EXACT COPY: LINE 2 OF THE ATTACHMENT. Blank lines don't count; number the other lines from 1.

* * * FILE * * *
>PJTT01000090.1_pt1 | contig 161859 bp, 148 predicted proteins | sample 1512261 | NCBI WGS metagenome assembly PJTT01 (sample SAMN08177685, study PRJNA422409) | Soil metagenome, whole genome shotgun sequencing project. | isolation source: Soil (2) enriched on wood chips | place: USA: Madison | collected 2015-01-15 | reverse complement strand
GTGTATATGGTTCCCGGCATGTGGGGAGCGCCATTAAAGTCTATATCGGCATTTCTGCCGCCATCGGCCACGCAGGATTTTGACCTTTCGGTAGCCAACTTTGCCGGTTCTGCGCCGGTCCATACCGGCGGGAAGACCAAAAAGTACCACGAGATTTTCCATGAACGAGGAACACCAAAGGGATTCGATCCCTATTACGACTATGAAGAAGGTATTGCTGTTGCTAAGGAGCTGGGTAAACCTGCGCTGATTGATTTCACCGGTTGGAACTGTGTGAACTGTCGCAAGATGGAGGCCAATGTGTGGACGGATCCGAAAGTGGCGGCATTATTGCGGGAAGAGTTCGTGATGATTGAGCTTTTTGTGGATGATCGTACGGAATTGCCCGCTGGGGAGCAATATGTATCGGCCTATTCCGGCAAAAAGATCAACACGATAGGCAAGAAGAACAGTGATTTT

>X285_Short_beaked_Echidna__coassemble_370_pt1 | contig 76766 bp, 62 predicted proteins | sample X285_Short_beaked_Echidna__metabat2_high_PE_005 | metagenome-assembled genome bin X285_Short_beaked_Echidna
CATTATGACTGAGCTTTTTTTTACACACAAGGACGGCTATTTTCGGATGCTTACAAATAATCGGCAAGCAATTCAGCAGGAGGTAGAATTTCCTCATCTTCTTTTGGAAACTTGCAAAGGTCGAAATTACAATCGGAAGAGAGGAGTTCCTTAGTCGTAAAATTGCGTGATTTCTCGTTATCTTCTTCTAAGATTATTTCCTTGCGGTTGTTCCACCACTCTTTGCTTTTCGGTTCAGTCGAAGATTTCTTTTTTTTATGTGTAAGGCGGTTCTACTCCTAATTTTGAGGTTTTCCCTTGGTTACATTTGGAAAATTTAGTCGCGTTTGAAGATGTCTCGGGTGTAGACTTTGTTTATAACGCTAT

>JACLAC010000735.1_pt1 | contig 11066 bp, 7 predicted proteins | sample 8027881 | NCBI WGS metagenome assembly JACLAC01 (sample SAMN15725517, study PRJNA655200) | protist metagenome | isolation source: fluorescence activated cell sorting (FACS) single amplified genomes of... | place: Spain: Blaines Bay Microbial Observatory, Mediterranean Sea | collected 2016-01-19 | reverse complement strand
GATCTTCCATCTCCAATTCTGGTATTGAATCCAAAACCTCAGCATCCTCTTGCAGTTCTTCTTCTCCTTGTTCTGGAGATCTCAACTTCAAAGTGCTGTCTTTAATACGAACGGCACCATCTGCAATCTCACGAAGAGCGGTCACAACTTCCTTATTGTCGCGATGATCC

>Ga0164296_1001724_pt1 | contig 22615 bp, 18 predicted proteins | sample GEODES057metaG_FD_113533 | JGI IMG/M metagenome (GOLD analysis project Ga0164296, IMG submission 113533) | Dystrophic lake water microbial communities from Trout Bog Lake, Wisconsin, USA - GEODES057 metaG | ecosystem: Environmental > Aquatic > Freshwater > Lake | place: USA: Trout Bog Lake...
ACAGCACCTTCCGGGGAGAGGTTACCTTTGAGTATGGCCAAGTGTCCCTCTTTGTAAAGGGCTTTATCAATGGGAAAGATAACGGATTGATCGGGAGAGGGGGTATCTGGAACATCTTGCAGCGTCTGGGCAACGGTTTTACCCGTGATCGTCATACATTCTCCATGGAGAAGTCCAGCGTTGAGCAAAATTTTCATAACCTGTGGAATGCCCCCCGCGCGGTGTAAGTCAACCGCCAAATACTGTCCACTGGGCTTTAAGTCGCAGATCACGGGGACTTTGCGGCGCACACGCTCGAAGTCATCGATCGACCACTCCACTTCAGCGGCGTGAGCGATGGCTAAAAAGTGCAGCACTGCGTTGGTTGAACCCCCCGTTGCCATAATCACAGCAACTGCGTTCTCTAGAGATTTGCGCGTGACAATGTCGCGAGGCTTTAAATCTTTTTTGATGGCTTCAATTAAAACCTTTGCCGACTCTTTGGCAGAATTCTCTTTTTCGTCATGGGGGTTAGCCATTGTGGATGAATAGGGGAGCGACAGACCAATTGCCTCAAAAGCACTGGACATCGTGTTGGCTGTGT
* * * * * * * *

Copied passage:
GTGTATATGGTTCCCGGCATGTGGGGAGCGCCATTAAAGTCTATATCGGCATTTCTGCCGCCATCGGCCACGCAGGATTTTGACCTTTCGGTAGCCAACTTTGCCGGTTCTGCGCCGGTCCATACCGGCGGGAAGACCAAAAAGTACCACGAGATTTTCCATGAACGAGGAACACCAAAGGGATTCGATCCCTATTACGACTATGAAGAAGGTATTGCTGTTGCTAAGGAGCTGGGTAAACCTGCGCTGATTGATTTCACCGGTTGGAACTGTGTGAACTGTCGCAAGATGGAGGCCAATGTGTGGACGGATCCGAAAGTGGCGGCATTATTGCGGGAAGAGTTCGTGATGATTGAGCTTTTTGTGGATGATCGTACGGAATTGCCCGCTGGGGAGCAATATGTATCGGCCTATTCCGGCAAAAAGATCAACACGATAGGCAAGAAGAACAGTGATTTT